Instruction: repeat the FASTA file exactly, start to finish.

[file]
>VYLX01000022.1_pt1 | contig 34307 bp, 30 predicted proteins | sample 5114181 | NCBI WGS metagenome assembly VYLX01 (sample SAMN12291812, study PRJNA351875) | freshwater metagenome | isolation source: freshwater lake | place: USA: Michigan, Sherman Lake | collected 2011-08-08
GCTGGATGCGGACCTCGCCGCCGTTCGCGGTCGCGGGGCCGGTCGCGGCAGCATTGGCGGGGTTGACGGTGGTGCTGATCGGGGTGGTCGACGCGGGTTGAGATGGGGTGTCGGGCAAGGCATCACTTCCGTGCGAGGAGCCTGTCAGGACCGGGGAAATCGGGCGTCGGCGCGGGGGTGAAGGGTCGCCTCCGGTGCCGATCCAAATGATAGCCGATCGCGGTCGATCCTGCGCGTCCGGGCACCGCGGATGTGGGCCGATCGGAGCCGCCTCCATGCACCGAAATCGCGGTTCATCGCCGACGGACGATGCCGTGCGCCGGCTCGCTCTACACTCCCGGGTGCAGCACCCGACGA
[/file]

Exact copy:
>VYLX01000022.1_pt1 | contig 34307 bp, 30 predicted proteins | sample 5114181 | NCBI WGS metagenome assembly VYLX01 (sample SAMN12291812, study PRJNA351875) | freshwater metagenome | isolation source: freshwater lake | place: USA: Michigan, Sherman Lake | collected 2011-08-08
GCTGGATGCGGACCTCGCCGCCGTTCGCGGTCGCGGGGCCGGTCGCGGCAGCATTGGCGGGGTTGACGGTGGTGCTGATCGGGGTGGTCGACGCGGGTTGAGATGGGGTGTCGGGCAAGGCATCACTTCCGTGCGAGGAGCCTGTCAGGACCGGGGAAATCGGGCGTCGGCGCGGGGGTGAAGGGTCGCCTCCGGTGCCGATCCAAATGATAGCCGATCGCGGTCGATCCTGCGCGTCCGGGCACCGCGGATGTGGGCCGATCGGAGCCGCCTCCATGCACCGAAATCGCGGTTCATCGCCGACGGACGATGCCGTGCGCCGGCTCGCTCTACACTCCCGGGTGCAGCACCCGACGA